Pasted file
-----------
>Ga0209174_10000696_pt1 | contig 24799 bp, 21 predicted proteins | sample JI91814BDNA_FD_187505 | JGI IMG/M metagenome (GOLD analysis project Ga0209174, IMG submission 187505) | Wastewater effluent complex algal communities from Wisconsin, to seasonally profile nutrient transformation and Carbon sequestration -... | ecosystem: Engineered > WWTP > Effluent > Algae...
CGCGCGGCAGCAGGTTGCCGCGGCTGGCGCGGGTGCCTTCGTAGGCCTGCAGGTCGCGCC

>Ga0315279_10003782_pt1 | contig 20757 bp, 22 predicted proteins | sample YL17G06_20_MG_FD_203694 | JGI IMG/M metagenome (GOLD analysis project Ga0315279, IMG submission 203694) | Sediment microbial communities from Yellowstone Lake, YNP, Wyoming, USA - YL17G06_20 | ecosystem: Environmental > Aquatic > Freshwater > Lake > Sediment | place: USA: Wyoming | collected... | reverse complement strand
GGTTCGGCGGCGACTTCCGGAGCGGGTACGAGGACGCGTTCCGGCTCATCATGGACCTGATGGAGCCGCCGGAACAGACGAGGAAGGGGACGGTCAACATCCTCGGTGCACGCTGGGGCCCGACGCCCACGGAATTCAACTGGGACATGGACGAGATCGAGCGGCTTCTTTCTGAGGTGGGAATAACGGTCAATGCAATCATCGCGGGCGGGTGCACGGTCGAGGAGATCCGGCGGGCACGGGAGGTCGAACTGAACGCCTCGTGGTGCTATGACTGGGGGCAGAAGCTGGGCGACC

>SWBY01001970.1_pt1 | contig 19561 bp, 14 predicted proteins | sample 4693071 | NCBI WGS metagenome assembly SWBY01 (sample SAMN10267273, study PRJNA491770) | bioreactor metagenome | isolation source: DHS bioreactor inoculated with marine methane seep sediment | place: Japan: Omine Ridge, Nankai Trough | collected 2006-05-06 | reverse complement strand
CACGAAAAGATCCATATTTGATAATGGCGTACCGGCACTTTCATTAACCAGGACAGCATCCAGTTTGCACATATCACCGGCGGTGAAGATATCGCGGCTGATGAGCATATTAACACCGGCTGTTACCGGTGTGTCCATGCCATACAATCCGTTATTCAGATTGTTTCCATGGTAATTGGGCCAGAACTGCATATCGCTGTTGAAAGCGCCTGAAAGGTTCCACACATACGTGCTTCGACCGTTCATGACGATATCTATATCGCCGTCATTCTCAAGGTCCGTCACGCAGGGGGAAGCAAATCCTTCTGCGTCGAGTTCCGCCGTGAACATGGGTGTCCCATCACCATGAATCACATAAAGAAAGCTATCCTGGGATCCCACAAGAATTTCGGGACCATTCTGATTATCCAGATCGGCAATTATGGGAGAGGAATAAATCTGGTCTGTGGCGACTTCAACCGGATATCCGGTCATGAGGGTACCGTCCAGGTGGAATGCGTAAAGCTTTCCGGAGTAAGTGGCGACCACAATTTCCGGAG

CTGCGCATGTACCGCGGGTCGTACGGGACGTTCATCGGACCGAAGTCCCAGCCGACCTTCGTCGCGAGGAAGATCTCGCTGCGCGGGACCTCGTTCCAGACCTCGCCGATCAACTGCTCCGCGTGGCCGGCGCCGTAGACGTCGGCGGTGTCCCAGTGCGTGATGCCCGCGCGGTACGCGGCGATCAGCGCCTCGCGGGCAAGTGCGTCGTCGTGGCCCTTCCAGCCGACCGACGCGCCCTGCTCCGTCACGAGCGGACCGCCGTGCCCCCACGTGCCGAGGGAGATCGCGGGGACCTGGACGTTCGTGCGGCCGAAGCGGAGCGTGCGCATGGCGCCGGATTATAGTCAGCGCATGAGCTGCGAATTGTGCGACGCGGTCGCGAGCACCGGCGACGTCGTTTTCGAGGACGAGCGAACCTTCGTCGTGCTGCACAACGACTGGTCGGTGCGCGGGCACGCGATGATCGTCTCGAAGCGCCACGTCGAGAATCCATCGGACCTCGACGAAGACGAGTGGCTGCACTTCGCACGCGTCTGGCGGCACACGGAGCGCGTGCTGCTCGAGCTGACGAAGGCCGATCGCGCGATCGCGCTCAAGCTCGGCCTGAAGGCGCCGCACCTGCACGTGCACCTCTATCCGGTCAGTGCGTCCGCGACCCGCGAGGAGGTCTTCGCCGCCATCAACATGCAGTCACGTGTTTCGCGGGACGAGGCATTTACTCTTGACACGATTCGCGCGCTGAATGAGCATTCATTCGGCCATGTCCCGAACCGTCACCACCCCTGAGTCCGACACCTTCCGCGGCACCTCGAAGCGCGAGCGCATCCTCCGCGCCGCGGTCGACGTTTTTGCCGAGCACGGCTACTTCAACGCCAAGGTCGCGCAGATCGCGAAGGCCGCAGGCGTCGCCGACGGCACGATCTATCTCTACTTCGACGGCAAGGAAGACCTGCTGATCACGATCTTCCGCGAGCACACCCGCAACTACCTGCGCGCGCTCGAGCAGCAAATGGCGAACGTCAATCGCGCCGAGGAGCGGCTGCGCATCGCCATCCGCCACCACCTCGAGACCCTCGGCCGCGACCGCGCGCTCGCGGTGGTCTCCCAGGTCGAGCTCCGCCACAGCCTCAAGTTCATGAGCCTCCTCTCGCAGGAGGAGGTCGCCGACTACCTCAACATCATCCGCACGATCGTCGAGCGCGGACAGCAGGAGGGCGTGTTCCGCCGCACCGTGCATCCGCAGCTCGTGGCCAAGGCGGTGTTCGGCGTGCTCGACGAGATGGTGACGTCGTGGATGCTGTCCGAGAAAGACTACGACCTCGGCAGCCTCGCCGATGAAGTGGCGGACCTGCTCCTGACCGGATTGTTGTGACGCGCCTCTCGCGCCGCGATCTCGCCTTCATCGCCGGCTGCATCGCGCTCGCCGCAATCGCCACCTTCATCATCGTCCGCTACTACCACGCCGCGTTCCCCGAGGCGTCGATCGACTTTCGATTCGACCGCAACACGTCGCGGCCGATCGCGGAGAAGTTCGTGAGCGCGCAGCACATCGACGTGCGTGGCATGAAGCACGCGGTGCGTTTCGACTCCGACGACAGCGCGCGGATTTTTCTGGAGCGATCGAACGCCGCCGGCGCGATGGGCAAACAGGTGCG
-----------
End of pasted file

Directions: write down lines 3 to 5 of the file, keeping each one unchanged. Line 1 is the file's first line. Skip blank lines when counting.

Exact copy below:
>Ga0315279_10003782_pt1 | contig 20757 bp, 22 predicted proteins | sample YL17G06_20_MG_FD_203694 | JGI IMG/M metagenome (GOLD analysis project Ga0315279, IMG submission 203694) | Sediment microbial communities from Yellowstone Lake, YNP, Wyoming, USA - YL17G06_20 | ecosystem: Environmental > Aquatic > Freshwater > Lake > Sediment | place: USA: Wyoming | collected... | reverse complement strand
GGTTCGGCGGCGACTTCCGGAGCGGGTACGAGGACGCGTTCCGGCTCATCATGGACCTGATGGAGCCGCCGGAACAGACGAGGAAGGGGACGGTCAACATCCTCGGTGCACGCTGGGGCCCGACGCCCACGGAATTCAACTGGGACATGGACGAGATCGAGCGGCTTCTTTCTGAGGTGGGAATAACGGTCAATGCAATCATCGCGGGCGGGTGCACGGTCGAGGAGATCCGGCGGGCACGGGAGGTCGAACTGAACGCCTCGTGGTGCTATGACTGGGGGCAGAAGCTGGGCGACC

>SWBY01001970.1_pt1 | contig 19561 bp, 14 predicted proteins | sample 4693071 | NCBI WGS metagenome assembly SWBY01 (sample SAMN10267273, study PRJNA491770) | bioreactor metagenome | isolation source: DHS bioreactor inoculated with marine methane seep sediment | place: Japan: Omine Ridge, Nankai Trough | collected 2006-05-06 | reverse complement strand